- A lack of remorse for any hurtful acts on others
- Blaming others for their problems
- Persistent lying
- Repeated acts of drunkenness or use of drugs
- Repeated fighting
- Repeated suspension from school
- Inability to hold a job
Sells is quick to point out that it’s possible to overreact to singular cases of experimentation that are normal teenage behavior. Note that it’s normal – but not necessarily desirable – teenage behavior. Teenagers often experiment with drugs, alcohol, and sex. Sells does suggest that it may be helpful to share your experimentation with your teen – though I personally disagree with this perspective.
I believe that sharing stories about your experimentation can be helpful – but only in so much as they can establish some common ground. I believe it’s very easy for unskilled parents to go too far and share more information than is useful. They move from building common ground to establishing that, no matter what the teen does, it won’t be as bad as what the parents did during their experimentation. Also, it creates another potential opportunity for a teenager to use this information against the parent during a button-pushing competition.
So normal teenage experimentation is something to be met with understanding and conversations, not grounding for the rest of their lives.
Getting Clear and Getting Concrete
There are two major factors that allow out-of-control teens to operate. The first is the lack of clarity in what is expected of the teenager. The lack of clarity makes it hard for the teen to understand what to expect. The other issue is that the rules change. The parent doesn’t consistently enforce the consequences. This can be due to the parent forgetting the consequence that was associated with a behavior, a lack of willpower to follow through, or a lack of a practical way to implement the consequence.
Consider for a moment the idea that the teen would be denied access to their electronics. If they’re a latch key kid – coming home before their parents – how would you possibly prevent them from being on their phone or computer? There are answers to this, but they may be out of reach for some parents. Having an IT background means that I can snipe individual children’s devices off the network here and establish acceptable use times – but that may be beyond the technical capabilities of some parents. If you can’t enforce the consequence – if it moves – then it shouldn’t be a consequence. Teens will learn that consequences aren’t really consequences. They’re just a starting point for negotiation.
Both tendencies, to be unclear and to move consequences, are why Sells recommends having a written contract with your teen. Things should be as clear as possible – and there should be a sense of definitiveness about what the consequences are.
It’s important to realize that consequences really need to be harder on your teenager than they are on you. If you can’t sustain the consequence, then the teen will just wait you out – and know that they can do it again.
Trouble in Paradise
A teen’s behavior is just a part of the family system. It happens that teens act out as a result of unresolved issues in the family system that have nothing to do with the child. It might be parents that don’t get along – whether married or divorced. Attempting to get control of a teenager when the family system itself is broken doesn’t work.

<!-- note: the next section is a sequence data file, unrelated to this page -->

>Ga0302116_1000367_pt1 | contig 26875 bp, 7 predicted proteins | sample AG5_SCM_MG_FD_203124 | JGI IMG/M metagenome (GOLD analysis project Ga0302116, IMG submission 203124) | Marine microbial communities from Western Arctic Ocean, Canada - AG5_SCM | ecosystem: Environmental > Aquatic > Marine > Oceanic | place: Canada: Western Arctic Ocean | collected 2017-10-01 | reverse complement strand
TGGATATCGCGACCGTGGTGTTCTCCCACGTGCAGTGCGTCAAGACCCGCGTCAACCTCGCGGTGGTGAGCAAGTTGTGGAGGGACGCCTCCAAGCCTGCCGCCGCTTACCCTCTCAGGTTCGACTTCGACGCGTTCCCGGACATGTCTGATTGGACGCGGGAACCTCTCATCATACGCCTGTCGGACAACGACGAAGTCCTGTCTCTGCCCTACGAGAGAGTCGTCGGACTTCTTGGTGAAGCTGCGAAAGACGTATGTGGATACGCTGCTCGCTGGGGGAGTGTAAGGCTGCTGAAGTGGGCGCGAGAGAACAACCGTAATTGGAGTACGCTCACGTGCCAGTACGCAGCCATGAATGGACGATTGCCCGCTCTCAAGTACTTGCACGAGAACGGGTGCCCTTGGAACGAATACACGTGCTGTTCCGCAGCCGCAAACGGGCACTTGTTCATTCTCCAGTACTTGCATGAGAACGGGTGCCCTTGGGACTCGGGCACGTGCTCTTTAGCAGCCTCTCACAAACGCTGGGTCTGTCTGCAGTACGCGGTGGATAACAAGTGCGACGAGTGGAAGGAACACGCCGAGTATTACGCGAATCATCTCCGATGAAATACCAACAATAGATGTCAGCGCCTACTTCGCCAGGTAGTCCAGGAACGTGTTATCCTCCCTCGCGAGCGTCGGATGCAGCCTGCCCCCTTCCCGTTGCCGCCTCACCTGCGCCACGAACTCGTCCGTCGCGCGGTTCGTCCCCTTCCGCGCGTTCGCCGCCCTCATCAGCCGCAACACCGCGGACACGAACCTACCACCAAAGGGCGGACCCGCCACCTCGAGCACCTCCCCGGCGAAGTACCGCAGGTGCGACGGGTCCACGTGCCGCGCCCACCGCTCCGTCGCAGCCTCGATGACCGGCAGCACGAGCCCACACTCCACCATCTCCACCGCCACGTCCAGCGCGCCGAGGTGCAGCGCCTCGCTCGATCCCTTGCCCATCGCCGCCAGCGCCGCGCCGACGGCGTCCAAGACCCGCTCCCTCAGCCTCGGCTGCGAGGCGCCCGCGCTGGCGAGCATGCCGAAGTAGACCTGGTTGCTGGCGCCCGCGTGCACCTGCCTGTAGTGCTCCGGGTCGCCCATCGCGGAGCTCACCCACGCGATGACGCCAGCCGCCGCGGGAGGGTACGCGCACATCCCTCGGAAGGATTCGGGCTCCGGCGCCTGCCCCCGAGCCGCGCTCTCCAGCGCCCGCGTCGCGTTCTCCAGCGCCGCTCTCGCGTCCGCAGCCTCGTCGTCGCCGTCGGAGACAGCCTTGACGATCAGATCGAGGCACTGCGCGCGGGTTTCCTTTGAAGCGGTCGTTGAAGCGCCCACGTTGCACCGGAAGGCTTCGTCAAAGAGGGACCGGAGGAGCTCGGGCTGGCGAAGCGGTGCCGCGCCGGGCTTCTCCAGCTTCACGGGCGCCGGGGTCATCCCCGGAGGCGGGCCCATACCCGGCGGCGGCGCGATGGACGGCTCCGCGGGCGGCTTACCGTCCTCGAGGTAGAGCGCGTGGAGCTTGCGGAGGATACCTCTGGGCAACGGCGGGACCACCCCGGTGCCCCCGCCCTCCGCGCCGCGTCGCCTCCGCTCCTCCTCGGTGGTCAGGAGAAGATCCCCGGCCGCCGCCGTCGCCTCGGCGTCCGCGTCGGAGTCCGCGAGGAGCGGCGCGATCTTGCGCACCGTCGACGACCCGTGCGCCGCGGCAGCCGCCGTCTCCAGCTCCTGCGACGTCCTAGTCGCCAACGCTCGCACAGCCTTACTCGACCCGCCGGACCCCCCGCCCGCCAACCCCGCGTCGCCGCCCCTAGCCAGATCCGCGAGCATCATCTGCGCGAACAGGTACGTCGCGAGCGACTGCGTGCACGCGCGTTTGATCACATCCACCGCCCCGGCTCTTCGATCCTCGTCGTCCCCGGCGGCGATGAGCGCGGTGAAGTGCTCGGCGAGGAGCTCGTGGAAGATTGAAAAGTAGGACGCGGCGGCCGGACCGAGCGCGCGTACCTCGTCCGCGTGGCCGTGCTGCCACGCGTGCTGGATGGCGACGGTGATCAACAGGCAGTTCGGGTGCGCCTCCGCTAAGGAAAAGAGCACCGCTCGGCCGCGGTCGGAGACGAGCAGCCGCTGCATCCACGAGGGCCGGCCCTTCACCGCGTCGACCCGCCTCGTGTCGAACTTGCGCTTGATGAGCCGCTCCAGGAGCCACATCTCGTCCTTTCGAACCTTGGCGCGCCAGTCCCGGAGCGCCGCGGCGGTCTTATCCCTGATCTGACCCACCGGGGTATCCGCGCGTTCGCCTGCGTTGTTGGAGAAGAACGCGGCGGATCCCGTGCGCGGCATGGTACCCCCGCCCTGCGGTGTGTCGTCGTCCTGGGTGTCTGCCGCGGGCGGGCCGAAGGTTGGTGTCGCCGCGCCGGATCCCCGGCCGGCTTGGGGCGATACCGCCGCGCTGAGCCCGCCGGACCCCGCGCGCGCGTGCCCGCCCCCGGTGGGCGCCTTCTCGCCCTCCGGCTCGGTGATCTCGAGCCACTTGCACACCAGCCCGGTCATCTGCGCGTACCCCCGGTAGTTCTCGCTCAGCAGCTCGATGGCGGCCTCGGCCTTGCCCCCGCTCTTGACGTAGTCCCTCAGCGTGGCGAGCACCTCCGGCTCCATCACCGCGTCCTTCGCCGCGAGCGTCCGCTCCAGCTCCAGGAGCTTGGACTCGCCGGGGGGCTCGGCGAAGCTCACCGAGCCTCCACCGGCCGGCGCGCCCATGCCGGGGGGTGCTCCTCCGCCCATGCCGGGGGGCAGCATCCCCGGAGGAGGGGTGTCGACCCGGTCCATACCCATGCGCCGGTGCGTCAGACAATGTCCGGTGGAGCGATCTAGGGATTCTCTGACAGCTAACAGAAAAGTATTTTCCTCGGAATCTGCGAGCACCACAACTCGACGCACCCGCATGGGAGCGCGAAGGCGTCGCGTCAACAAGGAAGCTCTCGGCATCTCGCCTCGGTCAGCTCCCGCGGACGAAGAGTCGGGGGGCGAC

(Sidebar: This was part of the reason that Terri and I worked with parents of troubled teens while others worked with the teens. You can see more about this in the Kin-to-Kid series of posts.)
Crucial Conversation Skills
It’s obvious that, when things aren’t going well, conversation skills are essential to try to improve understanding and reduce negative emotions. Sells spends a lot of time walking parents through the skills to navigate these crucial conversations. (See Crucial Conversations for complete coverage on crucial conversation skills.)
In practice, the skills needed to navigate the turbulent waters of a conversation with an out-of-control teen may take more than any parent could reasonably be asked to develop. I’ve written about communication, conversation, and dialogue repeatedly, and I’m still out-matched with some of the conversations that we enter with our teenagers. (See Dialogue and Conversational Intelligence as starting point for more resources on effectively communicating.)
One specific skill that Sells shares is the use of the words he calls “reflectors.” These are words and phrases like nevertheless, regardless, that is the rule, or no exception. These are reflectors, because they get the conversation back to the issue at hand. For instance, if you told your son to sit up for a conversation, he might say that he’s tired. “Nevertheless, that is the rule,” can help him to recognize that his being tired doesn’t change the rule. (This presumes that this was a known rule.)
Parenting is Hard Work
At the end of the day, parenting is hard work. Whether your children are two or in their twenties, parenting isn’t for the faint of heart. Having a difficult teenager makes it even harder. Sells shares some inventive and interesting strategies to help your teen understand that you mean business and that they must listen to you.
If you don’t have an out-of-control teenager yet, I’d still recommend that you pick up Parenting Your Out of Control Teenager, because it can help you be prepared when your child decides to test the waters. Maybe you can stop the process before it starts.
[…] territory of the difficult child. I’ve already reviewed his consumer/parent facing work, Parenting Your Out-of-Control Teenager: 7 Steps to Reestablish Authority and Reclaim Love. While there is substantial overlap between these two titles, the different audiences mean there is […]